In observance of Black History Month we’ll be highlighting African American scientists, inventors, mathematicians and engineers.

Percy Julian fought racial prejudice through every step of this career. He attended school up to 8th grade in Montgomery, Alabama. There were no schools available for black children after 8th grade so Julian took remedial courses at DePauw University to catch up. He nevertheless attended university and pursued a Master’s degree in chemistry at Harvard. Julian would have pursued a PhD but Harvard didn’t award degrees to African Americans at the time. He headed to Vienna, Austria for that PhD and returned to America.

While working for DePauw upon his return, he found a successful way to synthesize a medicine for glaucoma. Despite this accolade- DePaul University would not make him a full professor due to his race. He left academia and began working for Glidden. Here he discovered the soybean could be tapped for several useful hormones. For this he was named Chicagoan of the Year, again Julian would face racially-based violence. His home in Oak Park, Illinois was firebombed but the Julians refused to leave. In 1953 he started his own company. His independent research led to over 100 patents by the 1970s. He received 18 honorary degrees and a dozen civic and scientific awards.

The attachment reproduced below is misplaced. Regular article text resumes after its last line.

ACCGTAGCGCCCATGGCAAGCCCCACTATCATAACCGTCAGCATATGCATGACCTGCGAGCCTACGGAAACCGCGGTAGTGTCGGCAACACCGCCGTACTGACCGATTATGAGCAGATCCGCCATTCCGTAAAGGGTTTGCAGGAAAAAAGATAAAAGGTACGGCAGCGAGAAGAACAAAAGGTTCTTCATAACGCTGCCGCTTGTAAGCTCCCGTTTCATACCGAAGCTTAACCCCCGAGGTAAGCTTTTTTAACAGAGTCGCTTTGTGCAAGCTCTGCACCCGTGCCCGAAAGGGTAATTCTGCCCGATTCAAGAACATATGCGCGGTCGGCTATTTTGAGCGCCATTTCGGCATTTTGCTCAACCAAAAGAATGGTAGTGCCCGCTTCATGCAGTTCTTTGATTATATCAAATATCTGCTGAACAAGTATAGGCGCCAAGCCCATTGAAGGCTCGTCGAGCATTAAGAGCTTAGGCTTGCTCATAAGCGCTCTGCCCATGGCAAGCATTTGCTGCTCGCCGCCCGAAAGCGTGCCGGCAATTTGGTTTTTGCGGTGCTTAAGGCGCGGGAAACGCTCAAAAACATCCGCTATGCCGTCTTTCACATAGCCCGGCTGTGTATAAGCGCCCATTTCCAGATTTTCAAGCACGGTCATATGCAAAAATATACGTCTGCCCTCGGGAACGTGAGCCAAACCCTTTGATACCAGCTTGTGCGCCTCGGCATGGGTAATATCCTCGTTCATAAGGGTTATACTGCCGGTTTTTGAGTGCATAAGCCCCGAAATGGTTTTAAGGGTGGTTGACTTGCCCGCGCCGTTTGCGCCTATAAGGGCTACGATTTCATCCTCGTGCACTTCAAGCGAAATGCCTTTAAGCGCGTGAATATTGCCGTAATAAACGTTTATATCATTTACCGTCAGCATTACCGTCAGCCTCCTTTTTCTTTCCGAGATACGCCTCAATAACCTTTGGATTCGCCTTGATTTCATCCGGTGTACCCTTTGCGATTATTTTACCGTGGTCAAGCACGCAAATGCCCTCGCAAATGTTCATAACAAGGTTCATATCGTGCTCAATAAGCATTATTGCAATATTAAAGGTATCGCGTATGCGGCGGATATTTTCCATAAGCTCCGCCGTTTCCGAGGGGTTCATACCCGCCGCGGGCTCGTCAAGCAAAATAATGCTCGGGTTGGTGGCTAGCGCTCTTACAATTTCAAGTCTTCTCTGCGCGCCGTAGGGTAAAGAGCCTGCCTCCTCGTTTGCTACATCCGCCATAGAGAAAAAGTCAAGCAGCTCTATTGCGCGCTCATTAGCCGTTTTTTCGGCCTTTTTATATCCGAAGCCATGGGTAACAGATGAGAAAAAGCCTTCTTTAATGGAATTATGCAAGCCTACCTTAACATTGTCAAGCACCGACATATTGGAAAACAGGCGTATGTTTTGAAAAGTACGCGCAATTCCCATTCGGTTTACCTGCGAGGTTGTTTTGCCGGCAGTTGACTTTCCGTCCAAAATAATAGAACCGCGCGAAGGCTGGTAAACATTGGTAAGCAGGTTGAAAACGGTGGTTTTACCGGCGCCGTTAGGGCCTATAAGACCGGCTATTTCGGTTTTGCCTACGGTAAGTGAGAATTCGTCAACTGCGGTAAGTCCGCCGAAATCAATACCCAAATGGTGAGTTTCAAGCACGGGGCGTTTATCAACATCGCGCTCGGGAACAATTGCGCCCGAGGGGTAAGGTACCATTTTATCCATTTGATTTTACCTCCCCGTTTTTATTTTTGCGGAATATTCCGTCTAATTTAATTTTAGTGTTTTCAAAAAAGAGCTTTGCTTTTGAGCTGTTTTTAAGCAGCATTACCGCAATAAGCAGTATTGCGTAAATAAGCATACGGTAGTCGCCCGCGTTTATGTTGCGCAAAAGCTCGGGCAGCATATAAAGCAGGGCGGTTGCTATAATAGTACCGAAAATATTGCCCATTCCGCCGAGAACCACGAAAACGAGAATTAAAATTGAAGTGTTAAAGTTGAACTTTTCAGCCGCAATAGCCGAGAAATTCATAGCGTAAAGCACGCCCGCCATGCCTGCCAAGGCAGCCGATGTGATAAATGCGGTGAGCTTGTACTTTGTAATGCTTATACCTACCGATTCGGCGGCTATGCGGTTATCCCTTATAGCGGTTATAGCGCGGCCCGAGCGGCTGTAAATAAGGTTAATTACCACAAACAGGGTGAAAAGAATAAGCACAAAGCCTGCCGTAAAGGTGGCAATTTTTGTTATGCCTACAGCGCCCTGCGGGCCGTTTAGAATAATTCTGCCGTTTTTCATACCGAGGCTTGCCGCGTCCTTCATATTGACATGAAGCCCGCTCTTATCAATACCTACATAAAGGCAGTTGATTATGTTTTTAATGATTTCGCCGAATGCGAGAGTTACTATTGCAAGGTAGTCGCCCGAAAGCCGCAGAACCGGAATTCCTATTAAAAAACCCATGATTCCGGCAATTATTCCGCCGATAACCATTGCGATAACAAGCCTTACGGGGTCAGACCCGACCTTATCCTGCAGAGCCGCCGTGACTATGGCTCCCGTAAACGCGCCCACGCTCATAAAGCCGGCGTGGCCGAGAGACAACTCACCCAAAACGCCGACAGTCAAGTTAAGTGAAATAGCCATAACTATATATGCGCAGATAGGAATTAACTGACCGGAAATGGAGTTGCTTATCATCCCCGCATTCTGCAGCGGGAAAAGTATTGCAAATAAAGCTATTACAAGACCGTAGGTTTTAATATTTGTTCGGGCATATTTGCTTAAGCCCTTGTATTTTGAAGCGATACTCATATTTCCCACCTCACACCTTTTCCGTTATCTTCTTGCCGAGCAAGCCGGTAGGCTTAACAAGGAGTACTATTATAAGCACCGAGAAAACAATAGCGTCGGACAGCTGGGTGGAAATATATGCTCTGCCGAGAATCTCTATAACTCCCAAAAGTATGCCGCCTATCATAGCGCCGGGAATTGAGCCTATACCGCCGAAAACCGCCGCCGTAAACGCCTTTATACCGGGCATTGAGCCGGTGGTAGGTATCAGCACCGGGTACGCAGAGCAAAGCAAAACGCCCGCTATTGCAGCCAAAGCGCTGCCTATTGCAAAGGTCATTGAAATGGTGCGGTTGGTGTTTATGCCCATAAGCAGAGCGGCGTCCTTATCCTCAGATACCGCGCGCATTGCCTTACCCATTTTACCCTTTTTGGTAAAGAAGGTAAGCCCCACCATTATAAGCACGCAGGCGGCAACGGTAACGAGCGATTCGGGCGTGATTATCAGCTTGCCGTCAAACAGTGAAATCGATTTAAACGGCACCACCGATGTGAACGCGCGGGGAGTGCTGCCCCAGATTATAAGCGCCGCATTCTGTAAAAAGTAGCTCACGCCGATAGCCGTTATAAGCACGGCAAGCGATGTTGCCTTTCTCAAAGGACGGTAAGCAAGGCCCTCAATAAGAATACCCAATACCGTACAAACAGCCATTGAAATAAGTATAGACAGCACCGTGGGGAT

Percy Julian laid the groundwork for many of the things important to Do Space, things like equal access to technology and educational resources. Do Space is here to help you reach your goals and provide the resources you might need to achieve those goals.

 Read more about Percy Julian HERE.


About Author
Caitlin Lombardo, Community Learning Specialist
Caitlin is a graduate of UIowa and Mizzou but can be convinced to root for the Huskers. She is a librarian by education but feels right at home in Do Space as a Community Learning Specialist. She works to bring tech education to our youth programming in new and interesting ways.